Since we’re evidently in the mood to plant broad football questions in headline forests today and then cut them down to see if anyone hears a sound, here’s another preseason teaser to ponder.

So what say you, office chair prognosticators who may or may not have several dollars invested in Greg Olsen through your various fake teams comprised of real humans? Can one of the two reliable veterans who’s on the receiving end of Cam Newton’s bullets join the tight end revolution that’s definitely televised?

His coach sure seems to think so.

Greg Olsen had 540 receiving yards last year and five touchdowns, but of course those numbers reflect a season in which he was splitting touches with Jeremy Shockey while the Panthers tried that whacky tight end tandem deal that all the cool offensive coordinators were testing out. Combined, Shockey and Olsen finished 2011 with 82 catches for 995 yards, and if we made them into one person (Jerg Shocksen?) that new bionic human would have been third in TE receiving yards last year behind Rob Gronkowksi and Jimmy Graham, and ahead of Jason Witten.

Olsen has the opportunity to make that scientific fusion now since Shockey was allowed to walk as a free agent, making him the sole source of brute force at the TE position in Carolina. Basically, he’ll try to be Gronk without the overt public nudity, and while keeping his clothes on should be easy, even entering the same neighborhood as his counterpart who set positional records for single-season touchdowns and receiving yards may be much more difficult.

Ron Rivera has faith, though. A lot of faith.

From the Charlotte Observer:

“I think he can be right in there with [Gronk and Graham],” Rivera said. “This will be his first real opportunity to step up and be the guy. You watch him catch footballs, you watch him run routes and you see those traits that he can fit right into that group.”

While the logic is sound, Olsen’s highest single-season yardage total is the 612 he finished with in 2009 while still with the Bears. And if it’s yardage and downfield damage the Panthers and Olsen are looking for, they should probably be certain which Cam Newton will show up this year, something that’s far out of Olsen’s control as he tries to form some elite super trio atop the league’s overall tight end depth chart.

To be clear, every version of Newton that played last year was very, very good, but the guy who played in the first half of the season was a bit better, especially when he was asked to pass a football in a forward direction. That’s the guy we remember most when we look back on the 2011 season, primarily because Newton became the first quarterback to pass for at least 400 yards in each of his first two games.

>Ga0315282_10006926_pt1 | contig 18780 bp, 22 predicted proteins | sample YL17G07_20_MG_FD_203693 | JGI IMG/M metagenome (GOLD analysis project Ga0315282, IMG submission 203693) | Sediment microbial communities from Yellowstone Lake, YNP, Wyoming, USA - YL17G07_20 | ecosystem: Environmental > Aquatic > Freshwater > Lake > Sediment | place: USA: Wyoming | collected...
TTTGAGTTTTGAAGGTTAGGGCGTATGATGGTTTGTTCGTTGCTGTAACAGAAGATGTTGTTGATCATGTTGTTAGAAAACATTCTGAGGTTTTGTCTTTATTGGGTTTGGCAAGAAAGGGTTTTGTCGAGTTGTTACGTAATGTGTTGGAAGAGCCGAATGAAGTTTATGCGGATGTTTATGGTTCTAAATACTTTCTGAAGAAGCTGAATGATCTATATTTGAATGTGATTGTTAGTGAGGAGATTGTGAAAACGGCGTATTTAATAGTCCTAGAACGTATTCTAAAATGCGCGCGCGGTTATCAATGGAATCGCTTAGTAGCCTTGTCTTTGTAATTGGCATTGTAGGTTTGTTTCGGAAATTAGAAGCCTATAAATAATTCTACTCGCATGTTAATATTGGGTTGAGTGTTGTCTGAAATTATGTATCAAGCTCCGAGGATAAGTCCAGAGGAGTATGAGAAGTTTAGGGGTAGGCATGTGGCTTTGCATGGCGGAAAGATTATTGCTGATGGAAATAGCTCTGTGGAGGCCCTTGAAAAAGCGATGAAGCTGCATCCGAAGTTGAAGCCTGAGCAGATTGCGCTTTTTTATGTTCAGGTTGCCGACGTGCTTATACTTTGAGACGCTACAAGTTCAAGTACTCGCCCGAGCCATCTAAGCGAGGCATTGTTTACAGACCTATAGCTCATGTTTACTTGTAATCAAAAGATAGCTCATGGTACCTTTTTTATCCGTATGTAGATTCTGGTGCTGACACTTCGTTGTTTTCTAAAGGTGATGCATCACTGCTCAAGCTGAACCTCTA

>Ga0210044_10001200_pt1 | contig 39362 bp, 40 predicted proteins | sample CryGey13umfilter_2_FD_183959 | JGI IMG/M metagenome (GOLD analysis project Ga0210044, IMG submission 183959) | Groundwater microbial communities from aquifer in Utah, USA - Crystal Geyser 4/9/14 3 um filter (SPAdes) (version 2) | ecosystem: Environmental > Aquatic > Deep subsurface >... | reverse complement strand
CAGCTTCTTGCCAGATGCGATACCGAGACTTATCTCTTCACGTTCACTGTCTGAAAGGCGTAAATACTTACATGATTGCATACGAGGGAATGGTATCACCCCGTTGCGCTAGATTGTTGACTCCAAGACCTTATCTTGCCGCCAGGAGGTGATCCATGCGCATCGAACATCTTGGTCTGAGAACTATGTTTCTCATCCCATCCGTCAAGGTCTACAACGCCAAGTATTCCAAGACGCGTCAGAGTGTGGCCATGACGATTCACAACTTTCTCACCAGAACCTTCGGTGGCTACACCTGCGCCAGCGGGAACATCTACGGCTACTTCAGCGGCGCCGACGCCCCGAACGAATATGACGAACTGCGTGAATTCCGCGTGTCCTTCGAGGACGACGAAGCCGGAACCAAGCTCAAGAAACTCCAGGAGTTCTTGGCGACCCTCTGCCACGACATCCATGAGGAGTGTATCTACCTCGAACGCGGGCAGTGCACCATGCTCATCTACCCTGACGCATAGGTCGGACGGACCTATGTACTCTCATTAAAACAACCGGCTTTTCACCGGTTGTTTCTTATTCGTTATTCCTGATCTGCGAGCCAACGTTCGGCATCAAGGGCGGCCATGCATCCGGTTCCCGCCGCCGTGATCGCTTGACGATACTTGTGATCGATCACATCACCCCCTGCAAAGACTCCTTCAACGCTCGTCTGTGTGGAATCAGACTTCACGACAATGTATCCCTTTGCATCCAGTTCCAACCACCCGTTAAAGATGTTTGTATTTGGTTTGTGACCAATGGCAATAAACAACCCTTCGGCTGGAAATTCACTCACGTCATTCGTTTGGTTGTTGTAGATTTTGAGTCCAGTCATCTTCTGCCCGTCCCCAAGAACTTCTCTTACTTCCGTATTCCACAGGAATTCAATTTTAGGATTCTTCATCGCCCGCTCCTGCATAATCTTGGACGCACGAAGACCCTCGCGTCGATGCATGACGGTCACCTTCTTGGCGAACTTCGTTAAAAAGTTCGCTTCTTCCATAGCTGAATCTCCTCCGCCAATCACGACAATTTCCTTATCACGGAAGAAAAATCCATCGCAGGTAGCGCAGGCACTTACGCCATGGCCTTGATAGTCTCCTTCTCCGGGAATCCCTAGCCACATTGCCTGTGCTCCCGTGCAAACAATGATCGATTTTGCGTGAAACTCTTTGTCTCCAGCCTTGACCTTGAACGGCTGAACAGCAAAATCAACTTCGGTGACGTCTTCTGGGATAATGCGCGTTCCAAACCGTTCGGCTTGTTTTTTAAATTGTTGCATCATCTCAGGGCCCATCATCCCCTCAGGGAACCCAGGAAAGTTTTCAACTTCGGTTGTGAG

However, there was a difference between Newton’s first and second half performances, specifically in how much he was asked to stretch the field. Over his first eight games Newton averaged 8.3 yards per pass attempt, but then in the second half of the season that number fell to 7.5. With most of the deep attention directed at Steve Smith, reaching the heights of Gronk and Graham may be a difficult feat for Olsen.

Yes, part of the yards per attempt number is out of Newton’s control, and is instead dependent on the play calling and the game situation, and indeed the Panthers won more in the second half of last year than they did in the first half (four wins compared to two). But that may be the far more important point for Olsen, and for your fantasy team that’s cleverly named something in reference to Asante Samuel’s thickness. Until Newton takes another step forward with his accuracy (a very average 60.0 last year), instinct will still prevail, the same instincts that had his legs pumping for 706 rushing yards and 14 TDs on the ground last year. Offensive coordinator Rob Chuzinski is aware of Newton’s comfort while mobile, and structures his offense to take advantage of his QB’s unique athletic characteristics.

Newton averaged 7.6 carries per game last year, which is the same average Michael Vick had in 2006 when he rushed for 1,039 yards, setting the new benchmark for quarterback rushing. Alge Crumpler was productive as Vick’s safety valve, but he didn’t approach Gronkian levels with his 780 yards.

So while Olsen could flirt with the 1,000-yard plateau, getting to the next level and 1,300 yards to sit with Gronk and Graham will be difficult when he’s still attached to a quarterback who enjoys a leisurely Sunday jog.

Comments (1)

  1. Most of Olsen’s barriers to reaching that top tier of TEs are identified here, except for one: Talent.

    Olsen is only an inch shorter than Gronk, two shorter than Graham, and ten pounds lighter than both. A bit of a size disadvantage, but he is still a big man.

    But he is not nearly as athletic as either. He doesn’t drag defenders for dozens of yards like Gronk, nor can he sky for jump balls in the end zone like Graham.

    It’s much more likely that a finally healthy Antonio Gates or a no-longer-drop-prone Jermichael Finely approach that top tier as they take over the number one passing option on their respective teams (obviously much more likely for Gates, now that VJax is in TBay).

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